Should I Exercise During Pregnancy

Features / 19 February, 2018 / Lynne Robinson

Should I Be Exercising During The First Few Weeks of Pregnancy?

If you’ve just found out your pregnant, or perhaps have even found yourself in the two-week wait and want to take extra precaution, this is the article for you. Who better to ask than the brilliant Lynne Robinson, the ultimate expert when it comes to Pilates. Lynne offers some sound advice and a handful of exercises to undertake during this stage.   Don’t forget, to always consult with your doctor before embarking on any new fitness regime, especially when pregnant.  

Over the first few weeks and months of pregnancy your body’s priority is to build your baby’s support system. This will require a lot of energy, so it’s no wonder if you’re feeling tired and sleepy.

Your heart rate has increased, your blood sugar has dropped, your metabolic state is burning lots of energy, but try not to stress. You’re not ill, this is a normal state for pregnant women, but you do need to try and take things easy. Listen to what your body is telling you: if you need rest, then rest.

This does not mean that you have to stop exercising altogether (although I would advise that only women who have been practicing Pilates for at least four months before pregnancy should follow this Pilates programme). These early weeks of pregnancy provide the perfect opportunity for you to maintain your well-earned movement skills and all the health benefits of Pilates.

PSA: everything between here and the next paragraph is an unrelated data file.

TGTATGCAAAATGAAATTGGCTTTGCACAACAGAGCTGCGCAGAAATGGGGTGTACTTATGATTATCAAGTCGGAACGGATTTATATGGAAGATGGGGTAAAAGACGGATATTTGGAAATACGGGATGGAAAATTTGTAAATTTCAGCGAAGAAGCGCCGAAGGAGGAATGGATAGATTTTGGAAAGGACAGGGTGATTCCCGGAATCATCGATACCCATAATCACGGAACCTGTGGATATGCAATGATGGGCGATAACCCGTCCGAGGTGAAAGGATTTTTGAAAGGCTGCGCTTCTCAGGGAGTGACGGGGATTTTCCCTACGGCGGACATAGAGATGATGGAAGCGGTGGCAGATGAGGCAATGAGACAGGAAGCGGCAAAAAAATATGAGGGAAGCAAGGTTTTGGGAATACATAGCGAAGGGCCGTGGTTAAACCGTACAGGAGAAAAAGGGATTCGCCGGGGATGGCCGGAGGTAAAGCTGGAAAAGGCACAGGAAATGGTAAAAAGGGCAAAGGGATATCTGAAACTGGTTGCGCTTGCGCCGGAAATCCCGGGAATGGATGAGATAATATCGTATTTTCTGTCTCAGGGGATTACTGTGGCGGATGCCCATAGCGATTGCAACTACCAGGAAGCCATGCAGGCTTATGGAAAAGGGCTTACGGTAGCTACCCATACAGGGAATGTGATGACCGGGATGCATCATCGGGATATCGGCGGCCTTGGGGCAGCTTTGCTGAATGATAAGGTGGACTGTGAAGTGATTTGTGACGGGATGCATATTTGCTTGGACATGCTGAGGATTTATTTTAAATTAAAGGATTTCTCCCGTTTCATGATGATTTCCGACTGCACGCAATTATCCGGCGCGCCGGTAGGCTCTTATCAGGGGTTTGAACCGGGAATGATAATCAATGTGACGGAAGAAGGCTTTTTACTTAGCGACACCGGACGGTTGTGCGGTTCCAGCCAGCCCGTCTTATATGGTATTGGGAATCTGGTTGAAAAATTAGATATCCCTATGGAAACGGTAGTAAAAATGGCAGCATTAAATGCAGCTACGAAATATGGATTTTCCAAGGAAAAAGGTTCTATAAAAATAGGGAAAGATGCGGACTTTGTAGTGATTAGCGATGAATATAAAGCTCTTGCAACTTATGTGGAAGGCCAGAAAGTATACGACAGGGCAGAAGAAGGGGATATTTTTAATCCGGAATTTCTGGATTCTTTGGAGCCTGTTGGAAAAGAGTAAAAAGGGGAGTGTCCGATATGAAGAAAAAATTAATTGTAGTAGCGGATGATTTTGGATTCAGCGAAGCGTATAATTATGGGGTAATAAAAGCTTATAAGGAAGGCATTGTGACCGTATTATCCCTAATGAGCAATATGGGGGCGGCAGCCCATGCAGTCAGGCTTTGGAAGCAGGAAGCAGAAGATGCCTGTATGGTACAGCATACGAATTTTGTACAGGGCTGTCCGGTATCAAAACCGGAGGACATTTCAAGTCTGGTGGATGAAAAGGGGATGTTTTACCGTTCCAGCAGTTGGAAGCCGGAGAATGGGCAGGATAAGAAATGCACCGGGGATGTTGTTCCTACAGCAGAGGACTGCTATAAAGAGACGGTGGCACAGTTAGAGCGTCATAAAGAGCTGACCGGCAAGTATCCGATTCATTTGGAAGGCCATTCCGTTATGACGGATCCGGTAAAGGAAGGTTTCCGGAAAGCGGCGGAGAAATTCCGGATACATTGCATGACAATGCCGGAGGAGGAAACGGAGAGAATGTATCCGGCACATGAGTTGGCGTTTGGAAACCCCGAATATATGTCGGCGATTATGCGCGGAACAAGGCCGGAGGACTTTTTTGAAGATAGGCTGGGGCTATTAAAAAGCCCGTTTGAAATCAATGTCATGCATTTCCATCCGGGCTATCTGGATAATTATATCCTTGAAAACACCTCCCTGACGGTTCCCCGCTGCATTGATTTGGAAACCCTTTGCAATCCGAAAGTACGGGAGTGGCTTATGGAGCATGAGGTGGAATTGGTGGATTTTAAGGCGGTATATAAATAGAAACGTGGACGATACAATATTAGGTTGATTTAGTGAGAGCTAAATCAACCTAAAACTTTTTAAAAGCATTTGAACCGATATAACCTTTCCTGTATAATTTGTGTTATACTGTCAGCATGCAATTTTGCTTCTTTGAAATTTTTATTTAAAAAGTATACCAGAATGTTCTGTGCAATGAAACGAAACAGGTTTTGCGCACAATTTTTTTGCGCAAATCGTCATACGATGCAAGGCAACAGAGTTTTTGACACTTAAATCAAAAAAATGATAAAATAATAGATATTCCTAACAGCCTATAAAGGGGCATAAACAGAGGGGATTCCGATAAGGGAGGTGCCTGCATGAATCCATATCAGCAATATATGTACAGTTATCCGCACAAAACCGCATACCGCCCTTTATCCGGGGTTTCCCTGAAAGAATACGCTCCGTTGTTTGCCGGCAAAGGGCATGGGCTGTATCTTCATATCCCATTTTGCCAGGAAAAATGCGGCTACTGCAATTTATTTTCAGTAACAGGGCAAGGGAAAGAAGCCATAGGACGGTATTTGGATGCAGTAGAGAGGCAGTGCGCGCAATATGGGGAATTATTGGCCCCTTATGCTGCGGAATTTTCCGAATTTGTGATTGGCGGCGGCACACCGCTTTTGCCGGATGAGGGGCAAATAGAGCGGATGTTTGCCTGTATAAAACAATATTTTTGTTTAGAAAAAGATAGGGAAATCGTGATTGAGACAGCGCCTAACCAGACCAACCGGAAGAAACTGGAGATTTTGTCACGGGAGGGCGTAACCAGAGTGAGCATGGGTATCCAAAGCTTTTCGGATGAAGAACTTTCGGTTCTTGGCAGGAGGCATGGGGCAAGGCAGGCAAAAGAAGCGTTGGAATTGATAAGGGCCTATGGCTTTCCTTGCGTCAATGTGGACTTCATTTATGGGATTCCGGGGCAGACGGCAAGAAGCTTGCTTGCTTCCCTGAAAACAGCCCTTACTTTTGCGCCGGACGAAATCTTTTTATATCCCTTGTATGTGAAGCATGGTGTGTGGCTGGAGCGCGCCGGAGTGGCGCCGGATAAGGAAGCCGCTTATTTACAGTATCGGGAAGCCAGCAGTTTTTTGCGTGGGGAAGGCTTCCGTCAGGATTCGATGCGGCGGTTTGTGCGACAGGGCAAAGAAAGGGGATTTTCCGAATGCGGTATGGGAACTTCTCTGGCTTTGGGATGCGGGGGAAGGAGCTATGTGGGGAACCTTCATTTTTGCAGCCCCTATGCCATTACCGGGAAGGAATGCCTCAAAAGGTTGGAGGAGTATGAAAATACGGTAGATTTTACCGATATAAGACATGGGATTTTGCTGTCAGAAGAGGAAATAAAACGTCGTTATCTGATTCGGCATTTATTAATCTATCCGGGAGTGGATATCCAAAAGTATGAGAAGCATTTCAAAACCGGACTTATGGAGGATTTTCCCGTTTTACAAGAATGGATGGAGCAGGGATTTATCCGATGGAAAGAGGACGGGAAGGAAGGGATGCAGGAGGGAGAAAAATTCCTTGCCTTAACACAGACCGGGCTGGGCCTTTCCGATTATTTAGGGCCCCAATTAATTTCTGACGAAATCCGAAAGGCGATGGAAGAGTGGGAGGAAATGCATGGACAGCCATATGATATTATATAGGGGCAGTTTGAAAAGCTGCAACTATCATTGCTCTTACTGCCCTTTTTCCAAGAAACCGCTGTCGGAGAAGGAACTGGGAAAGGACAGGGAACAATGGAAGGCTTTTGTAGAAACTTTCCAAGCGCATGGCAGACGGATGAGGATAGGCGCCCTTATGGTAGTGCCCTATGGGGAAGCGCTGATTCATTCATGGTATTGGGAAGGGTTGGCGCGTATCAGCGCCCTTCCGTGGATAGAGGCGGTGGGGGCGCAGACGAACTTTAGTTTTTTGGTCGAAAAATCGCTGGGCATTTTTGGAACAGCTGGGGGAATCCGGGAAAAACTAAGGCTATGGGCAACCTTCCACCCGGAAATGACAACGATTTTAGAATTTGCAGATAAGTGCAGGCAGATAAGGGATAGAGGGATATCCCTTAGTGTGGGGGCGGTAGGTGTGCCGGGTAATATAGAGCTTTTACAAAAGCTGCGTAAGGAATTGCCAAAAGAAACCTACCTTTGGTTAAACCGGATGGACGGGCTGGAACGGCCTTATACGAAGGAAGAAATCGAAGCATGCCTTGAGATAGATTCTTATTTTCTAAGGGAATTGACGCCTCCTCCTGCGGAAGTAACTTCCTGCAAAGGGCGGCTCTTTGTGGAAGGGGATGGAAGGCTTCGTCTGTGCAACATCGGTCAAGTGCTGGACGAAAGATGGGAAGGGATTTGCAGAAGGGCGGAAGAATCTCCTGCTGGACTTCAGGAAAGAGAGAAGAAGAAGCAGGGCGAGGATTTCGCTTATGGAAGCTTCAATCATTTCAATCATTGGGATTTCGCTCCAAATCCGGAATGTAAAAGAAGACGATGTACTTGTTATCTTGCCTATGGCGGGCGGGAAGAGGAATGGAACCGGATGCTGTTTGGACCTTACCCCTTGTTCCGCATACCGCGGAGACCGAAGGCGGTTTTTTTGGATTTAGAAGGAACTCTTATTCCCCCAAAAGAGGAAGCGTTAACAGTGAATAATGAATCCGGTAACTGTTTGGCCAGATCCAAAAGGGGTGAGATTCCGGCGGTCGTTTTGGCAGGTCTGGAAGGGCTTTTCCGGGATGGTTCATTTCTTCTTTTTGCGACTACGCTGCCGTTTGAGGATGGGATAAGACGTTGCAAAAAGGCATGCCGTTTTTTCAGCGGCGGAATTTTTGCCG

Before you exercise it’s important to take a minute and decide if you feel comfortable and ready for exercise. I would recommend that you try and include relaxation techniques as often as you can and it’s crucial that you take time when getting down onto the Pilates mat and up again. Always roll over onto your side and wait a moment before getting up.

I would recommend the following five Pilates moves for the early stages of a pregnancy, to help you to feel refreshed and revitalised through exercise, without over straining yourself.

Knee rolls

In this exercise you will be rolling the thighbones on the pelvis to help mobilise the hip. Yet you must still maintain a stable relationship between the hip, knee and ankle joints. It also challenges the stability of your spine as the legs move independently from the hips.

Starting position

The Relaxation Position. Position your legs slightly wider than hip-width apart. Place your hands onto your pelvis to check for unwanted movement if you wish or you can reach your arms out on the mat slightly lower than shoulder height with your palms facing down. Tighten your pelvic floor muscles to your navel (also known as zipping up) to maintain a constant and appropriate connection to your centre throughout the exercise.


  1. Breathe in to prepare your body to move
  2. Breathe out as you roll your right leg in from the hip joint and simultaneously roll the left leg out, also from the hip joint. Both knees will therefore roll to the left; allow your feet to roll with the movement. Try to keep your pelvis relatively still.
  3. Breathe in and return both legs back to the centre at the same time. Repeat to the other side and then repeat the whole sequence up to 5 times.

Nose Spirals

Once you’ve tried this exercise you will appreciate why it is so popular. It’s perfect for you when you are feeling stressed, as it helps to release tension.

Starting position

The Relaxation position. You may give your core muscles a break for this exercise.